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  • #31
    I haven't had any issues with PA for the longest time. But then again I also don't work at a sound studio or do anything fancy. But the linux community always has issues with the "well, it works for me so you're just a special case" in the graphics realm...

    Originally posted by allquixotic View Post
    It's the same idea as: if you have a heavily compressed GIF picture and it looks like crap, will saving it as a 32-bit BMP make it look better? No, why? Because the pixels that are being displayed in the rendered gif are going to be the same ones in the BMP, just taking up more space on disk.
    I'm not sure thats a good analogy for audio. Because with good digital signal processing techniques, you, for example, add an extra bit to the sampled data, and with a digital filter calculate/estimate more precisely the original source before it hits the digital-to-analog converter.

    For an image, you can add an extra bit for each pixel, but you wouldn't be able to tell what the original source color was, so its useless. But for audio, if your data shows it goes from 0.5v to 0.7v, you can assume that it goes to 0.6 before reaching 0.7, and can create a smoother transition in your analog conversion, thereby making it sound better.

    (note, signal processing is not my forte)

    Oh, and I'm not sure why some people are confusing the sampling rate with an analog output frequency one would hear...

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    • #32
      A naive question from a PulseAudio-newbie: Why would average Joe want to install PulseAudio? IMHO, per-application volume control is the only feature that a normal user would find useful. Streaming sound to remote speakers on the network is certainly not what everybody is doing. The ability to switch devices during playback is also not very often used, you set up your system once, start palyback (music or movie or game or whatever) and listen to it without needing to shuffle the playback devices around. Mixing, sample rate conversions and a plugin-architecture for processing effects is something that ALSA, for example, also has.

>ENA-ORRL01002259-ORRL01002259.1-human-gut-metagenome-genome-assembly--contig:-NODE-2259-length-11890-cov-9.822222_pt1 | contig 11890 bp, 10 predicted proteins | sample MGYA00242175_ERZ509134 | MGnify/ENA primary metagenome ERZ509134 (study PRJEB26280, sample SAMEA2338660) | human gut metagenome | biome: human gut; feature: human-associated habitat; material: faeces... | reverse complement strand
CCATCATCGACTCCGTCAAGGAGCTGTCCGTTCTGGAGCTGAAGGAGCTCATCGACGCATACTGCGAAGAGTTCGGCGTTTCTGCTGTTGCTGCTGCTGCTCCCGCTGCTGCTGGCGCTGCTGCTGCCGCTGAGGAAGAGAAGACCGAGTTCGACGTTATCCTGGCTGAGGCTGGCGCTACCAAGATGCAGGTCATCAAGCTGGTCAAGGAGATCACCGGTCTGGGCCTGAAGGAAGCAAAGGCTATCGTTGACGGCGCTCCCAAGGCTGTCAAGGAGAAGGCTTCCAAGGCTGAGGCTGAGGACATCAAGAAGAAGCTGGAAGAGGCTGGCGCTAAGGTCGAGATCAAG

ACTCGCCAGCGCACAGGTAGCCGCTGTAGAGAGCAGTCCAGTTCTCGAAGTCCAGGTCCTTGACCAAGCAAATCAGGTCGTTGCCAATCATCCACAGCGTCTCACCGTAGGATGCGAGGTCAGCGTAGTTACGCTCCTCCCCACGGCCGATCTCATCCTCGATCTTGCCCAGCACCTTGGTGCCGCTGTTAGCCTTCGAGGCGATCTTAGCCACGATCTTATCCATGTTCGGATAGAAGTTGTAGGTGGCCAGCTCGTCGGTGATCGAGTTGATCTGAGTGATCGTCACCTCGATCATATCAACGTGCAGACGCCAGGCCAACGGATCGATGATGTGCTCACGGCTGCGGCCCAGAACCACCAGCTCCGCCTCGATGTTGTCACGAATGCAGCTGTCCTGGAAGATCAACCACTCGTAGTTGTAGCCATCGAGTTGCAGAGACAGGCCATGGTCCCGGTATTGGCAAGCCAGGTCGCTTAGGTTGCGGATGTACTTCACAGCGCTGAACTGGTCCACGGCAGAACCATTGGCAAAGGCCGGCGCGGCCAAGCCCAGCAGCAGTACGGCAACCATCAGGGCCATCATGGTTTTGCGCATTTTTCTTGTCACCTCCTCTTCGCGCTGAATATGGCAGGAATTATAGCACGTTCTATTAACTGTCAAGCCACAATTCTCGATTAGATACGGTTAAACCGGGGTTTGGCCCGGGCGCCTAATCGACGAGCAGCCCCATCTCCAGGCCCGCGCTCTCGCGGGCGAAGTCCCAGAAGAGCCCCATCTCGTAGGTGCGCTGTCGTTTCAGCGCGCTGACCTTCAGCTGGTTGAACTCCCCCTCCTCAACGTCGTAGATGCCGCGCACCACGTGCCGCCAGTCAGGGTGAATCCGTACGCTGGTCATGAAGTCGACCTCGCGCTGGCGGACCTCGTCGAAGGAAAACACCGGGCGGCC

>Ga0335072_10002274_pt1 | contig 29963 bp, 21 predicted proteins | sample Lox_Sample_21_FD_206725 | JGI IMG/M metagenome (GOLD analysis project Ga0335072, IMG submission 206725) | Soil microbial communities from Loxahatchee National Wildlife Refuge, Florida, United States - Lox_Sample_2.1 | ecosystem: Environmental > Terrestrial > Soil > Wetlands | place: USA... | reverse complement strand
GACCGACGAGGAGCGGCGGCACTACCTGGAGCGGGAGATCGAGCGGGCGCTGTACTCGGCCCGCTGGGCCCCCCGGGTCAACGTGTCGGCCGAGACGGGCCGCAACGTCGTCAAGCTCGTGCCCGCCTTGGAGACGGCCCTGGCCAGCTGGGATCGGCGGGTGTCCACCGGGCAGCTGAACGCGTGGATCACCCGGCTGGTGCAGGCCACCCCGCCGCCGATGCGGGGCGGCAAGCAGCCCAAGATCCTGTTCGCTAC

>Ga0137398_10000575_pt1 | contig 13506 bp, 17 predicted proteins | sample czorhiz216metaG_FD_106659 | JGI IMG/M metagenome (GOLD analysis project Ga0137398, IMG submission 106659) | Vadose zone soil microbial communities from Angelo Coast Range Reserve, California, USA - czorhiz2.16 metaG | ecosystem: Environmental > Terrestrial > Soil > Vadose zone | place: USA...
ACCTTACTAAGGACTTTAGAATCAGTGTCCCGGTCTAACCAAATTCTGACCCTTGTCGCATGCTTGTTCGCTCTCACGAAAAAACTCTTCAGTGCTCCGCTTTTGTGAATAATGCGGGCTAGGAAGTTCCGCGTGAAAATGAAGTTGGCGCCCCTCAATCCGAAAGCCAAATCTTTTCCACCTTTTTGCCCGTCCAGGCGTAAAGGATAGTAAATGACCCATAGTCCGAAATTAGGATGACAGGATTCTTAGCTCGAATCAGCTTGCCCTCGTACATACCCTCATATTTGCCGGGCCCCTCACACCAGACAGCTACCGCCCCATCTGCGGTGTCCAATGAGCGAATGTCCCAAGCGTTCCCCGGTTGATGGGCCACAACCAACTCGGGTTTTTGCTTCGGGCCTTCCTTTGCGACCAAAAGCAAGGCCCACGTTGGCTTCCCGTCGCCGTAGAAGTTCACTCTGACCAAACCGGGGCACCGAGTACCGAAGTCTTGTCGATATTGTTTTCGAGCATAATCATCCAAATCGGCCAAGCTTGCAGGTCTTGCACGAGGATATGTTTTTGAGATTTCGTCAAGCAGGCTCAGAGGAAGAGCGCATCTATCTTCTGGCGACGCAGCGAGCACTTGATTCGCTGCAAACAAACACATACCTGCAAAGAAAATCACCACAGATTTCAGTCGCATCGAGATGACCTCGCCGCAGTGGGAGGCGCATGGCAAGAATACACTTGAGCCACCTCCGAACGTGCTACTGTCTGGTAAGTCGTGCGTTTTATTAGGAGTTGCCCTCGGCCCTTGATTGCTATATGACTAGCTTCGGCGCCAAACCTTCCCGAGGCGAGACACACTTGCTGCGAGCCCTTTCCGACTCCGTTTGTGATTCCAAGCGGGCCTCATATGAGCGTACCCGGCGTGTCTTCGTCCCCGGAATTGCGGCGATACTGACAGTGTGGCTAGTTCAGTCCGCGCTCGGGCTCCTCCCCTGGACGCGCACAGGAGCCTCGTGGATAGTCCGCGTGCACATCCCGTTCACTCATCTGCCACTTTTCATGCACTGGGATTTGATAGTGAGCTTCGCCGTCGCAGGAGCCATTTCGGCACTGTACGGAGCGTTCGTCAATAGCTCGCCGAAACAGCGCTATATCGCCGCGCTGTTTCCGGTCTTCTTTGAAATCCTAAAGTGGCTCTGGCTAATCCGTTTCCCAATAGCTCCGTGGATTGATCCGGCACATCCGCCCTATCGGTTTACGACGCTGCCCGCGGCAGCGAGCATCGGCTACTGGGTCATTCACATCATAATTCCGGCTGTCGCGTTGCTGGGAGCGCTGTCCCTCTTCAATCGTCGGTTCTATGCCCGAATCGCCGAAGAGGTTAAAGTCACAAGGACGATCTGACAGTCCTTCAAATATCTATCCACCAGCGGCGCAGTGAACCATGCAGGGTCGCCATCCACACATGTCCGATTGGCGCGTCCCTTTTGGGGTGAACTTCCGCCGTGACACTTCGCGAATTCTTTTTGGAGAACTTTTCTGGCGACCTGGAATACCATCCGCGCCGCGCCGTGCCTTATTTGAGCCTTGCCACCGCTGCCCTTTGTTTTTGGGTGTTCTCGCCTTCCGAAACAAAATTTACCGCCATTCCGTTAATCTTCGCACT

So for me, and I'm pretty sure for mostly anybody, per-application volume control is the only useful thing that remains. But even though I find it potentially useful, I'm still not missing it. For what any other reason would I switch to PA?

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      • #33
        You might be forced to it now or in the future, with some distros having Gnome/KDE depend on it.

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        • #34
          Originally posted by ultimA View Post
          Mixing, sample rate conversions and a plugin-architecture for processing effects is something that ALSA, for example, also has.
          Mixing is not something ALSA is very good at, particularly if surround is involved. That was the deal breaker for me but once I'd switched, I also liked what else PulseAudio had to offer.

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          • #35
            Originally posted by schmidtbag View Post
            Well, how much of an audiophile are you? First of all, going beyond 96KHz only works if you're using SPDIF, and many sound cards don't let you go up to 96KHz unless you're using SPDIF. If you aren't, then you're wasting your time trying to achieve something higher. I'm almost positive that analog speakers aren't capable of handling sample rates that high. But whether they can or can't, 96KHz is really the absolute maximum anyone really needs to go, because most audio tracks are not recorded that high and even if they are, most speakers won't let you hear a difference.
            That's incorrect. The sampling rate is a digital concept. An speaker doesn't have any problem handling any sound, because they receives it in analog form. If you have a film with AC3 or DTS sound, you have sound digitally encoded. You can decode it with your sound card and then send it by analog outputs to your speakers, or you can send it without decoding by spdif outputs (coaxial or optical) and then your speakers will have an internal Digital to Analog Converter (DAC) to decode it before really plating it through speakers. So spdif output use is better only to avoid interferences in the wires (but with less than 30 meters or wire, interferences are considered absurd (except ins special cases with a lot of interferences in the air)) or if the DAC of your "digital" speakers is better than the one of your sound card.

            What means 96Khz? It means the digital sound have 96000 samples of sound every second. With more sampling rate you will get a more realistic analog output when decoding it again. If your source sound is a CD will use 44100hz, so playing at more that 44100hz won't give you better sound. Re-sampling it to 88200hz will (I suppose) add interpolated samplings, but afterward we will always need decode it to analog to hear it, and even the worst DAC will make these interpolations because analog means curves and not peaks (like with digital sound), so no more quality got.

            Some audio sampling qualities: http://en.wikipedia.org/wiki/Sampling_rate#Audio
            About bit depth: http://en.wikipedia.org/wiki/Audio_bit_depth


            Originally posted by schmidtbag View Post